The Tribunal certainly didn’t accept her relaxed view. It said: “Quite clearly she solicited gifts from more than one person and failed to account properly for them. Attempting to plead mitigation in that way does not help her cause. Nor does the submission that her actions took place in the context of organising an event to benefit her chosen charities. There is more than a possibility that a greater financial effect would have been achieved had she not chosen to spend the cash she received in the way that she did.” I think that is pretty damning.
Interestingly, the Tribunal didn’t see any need to determine whether Bertha Joseph had sought to blame officers. That surprises me, as I thought that was quite an important issue. They simply say: “But officers cannot be expected to account for money paid in cash to the Mayor and not handed over to them. Her claim to have relied on others to record sponsorship simply lacks any credibility.”
The comment that I think that Boris Johnson and the Tories need to think about is: “She surely cannot expect again to serve as Mayor given the disrepute that she has caused to the office.” Doesn’t that logic also apply to her membership of the London Fire Authority? And does it not also apply to whether the Tories put her forward as one of their candidates in the local elections in May?
You can read the full judgement on http://www.adjudicationpanel.tribunals.gov.uk/
Saturday, 20 February 2010
The motion was passed unaminously, before the first deadline for receiving suggestions. The administration leapt into action by forming a working group which had its first meeting in ..... October.
The answer given to Janice by the Liberal Democrat Lead Member for these things in January this year explains that they only started to think about a mechanism in October. By this stage, it was too late to submit any proposals, so they gave up.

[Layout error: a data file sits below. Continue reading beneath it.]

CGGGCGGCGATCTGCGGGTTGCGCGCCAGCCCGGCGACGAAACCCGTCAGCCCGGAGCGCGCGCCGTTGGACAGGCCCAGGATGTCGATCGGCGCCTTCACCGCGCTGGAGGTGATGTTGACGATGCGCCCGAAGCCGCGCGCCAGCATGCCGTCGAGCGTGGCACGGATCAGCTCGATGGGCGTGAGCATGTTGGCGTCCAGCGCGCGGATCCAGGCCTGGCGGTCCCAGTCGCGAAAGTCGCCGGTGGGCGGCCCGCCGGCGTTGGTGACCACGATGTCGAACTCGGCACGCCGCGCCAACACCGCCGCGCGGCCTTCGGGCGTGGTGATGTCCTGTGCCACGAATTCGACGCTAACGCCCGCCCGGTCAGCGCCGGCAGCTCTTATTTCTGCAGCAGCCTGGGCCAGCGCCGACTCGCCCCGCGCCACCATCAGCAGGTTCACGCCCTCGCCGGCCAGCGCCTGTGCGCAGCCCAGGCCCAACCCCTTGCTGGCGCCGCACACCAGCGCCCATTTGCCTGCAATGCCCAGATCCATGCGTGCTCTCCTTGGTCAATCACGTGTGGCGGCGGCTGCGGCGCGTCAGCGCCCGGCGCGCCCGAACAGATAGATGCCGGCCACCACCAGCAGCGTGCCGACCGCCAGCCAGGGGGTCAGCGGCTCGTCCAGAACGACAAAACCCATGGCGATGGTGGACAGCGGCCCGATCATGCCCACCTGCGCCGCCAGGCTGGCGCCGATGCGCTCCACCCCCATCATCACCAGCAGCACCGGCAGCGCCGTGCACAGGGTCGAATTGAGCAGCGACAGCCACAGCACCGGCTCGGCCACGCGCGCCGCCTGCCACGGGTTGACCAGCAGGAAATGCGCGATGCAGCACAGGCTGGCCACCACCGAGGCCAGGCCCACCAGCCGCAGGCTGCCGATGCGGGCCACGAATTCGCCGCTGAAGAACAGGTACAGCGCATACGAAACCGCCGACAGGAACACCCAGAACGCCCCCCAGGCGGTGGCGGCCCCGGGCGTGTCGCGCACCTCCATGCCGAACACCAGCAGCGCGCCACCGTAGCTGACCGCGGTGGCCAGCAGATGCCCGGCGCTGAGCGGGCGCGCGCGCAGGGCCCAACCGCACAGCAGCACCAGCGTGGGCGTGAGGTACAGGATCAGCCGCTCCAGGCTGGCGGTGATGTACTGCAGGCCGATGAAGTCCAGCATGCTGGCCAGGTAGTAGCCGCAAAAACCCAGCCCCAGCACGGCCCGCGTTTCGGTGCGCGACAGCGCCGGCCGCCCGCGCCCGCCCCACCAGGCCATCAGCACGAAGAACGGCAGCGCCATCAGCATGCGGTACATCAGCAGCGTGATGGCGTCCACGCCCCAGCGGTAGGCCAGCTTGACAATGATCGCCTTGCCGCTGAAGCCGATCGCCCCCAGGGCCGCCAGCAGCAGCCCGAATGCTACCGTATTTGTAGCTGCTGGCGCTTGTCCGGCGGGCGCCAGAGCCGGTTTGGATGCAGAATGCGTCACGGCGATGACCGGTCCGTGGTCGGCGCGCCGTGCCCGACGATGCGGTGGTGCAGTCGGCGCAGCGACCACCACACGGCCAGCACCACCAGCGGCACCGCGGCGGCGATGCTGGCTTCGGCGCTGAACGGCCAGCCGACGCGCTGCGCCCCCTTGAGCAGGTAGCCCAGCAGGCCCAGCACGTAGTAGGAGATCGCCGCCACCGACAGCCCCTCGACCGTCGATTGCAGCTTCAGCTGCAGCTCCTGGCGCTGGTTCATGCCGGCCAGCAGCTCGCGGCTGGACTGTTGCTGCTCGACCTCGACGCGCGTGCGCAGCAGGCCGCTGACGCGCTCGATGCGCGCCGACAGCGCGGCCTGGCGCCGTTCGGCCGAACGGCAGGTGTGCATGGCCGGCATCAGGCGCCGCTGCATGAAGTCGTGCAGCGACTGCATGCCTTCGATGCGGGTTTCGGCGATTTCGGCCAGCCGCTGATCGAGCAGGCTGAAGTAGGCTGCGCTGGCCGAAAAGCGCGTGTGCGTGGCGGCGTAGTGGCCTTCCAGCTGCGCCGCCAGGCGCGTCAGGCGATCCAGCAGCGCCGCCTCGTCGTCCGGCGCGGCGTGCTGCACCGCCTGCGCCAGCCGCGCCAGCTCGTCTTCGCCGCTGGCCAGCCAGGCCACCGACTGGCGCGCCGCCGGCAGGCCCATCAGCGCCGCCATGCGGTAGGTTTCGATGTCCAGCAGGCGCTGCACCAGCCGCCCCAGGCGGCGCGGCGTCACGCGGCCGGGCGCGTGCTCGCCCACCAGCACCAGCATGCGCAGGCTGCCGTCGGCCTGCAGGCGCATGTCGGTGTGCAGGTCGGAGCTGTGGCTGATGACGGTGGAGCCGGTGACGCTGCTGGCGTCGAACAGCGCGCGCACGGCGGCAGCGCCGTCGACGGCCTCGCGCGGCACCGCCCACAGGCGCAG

What is the point of Brent Council voting for a motion at Full Council without a single vote against if the passed motion is then ignored by the very Liberal Democrat councillors who voted for it? Why did Paul Lorber put the motion forward if he is happy to see it come to nothing?
Friday, 19 February 2010
One of the things that always puzzles me about cost cuttting on Brent Council is that every time it happens we get told that the Council will get rid of agency staff. That makes sense as you have to pay extra to employ someone from an agency, and you don't have to pay so much to get rid of them. How then do we still have so many agency staff? The Chief Executive says we have about 500. How can this be if they are the first people we cut?
Thursday, 18 February 2010
Wednesday, 17 February 2010
Tuesday, 16 February 2010
The first defector on Brent Council for some years was Cllr Carol Shaw. She was first elected as a Conservative councillor in Cricklewood. After falling out with her Tory colleagues she leapt into the arms of Sarah Teather during the Brent East by-election. I expect she hoped to be rewarded with office if the Liberal Democrats gained power in Brent. By 2006, however, most of her usefullness was over, and she remains an isolated figure in the Lib Dem group, when she attends any Council meetings at all.
The second was Bertha Joseph, whose departure from the Labour Group I found a great relief. The sheer eccentricity of her demands to be invited to a Buckingham Palace Garden Party were just embarrassing. I dare say that many of her new Tory colleagues felt similar embarrassment when she used the first Full Council meeting after her departure to refer to herself as a "black witch" and promised that she would "cast spells over you". Of course, Boris Johnson now needs her vote to control the London Fire Authority, so she will have a short while left in the limelight. However, I notice that the Conservative Party does not seem to be giving her any support in Kensal Green, not even a single leaflet since immediately after her defection. The Tories certainly don't seemed to be much bothered whether she survives as a councillor.
Saddest of all is Francis Eniola, who defected most recently, but has disappeared more completely than of the others.
Given that this is the pattern for all these defectors, it makes me wonder why they do it in the first place.
Monday, 15 February 2010
Sunday, 14 February 2010
Although I have moaned about thames Water in the past, they were very quick off the mark this time. I reported the burst as I came out my front door at about 7.40am. I was just in time to see the Thames Water van driving off when I returned at 9.30am. They have done a temporary patch to reduce the flow, and I assume they will be back for a more permanent solution later.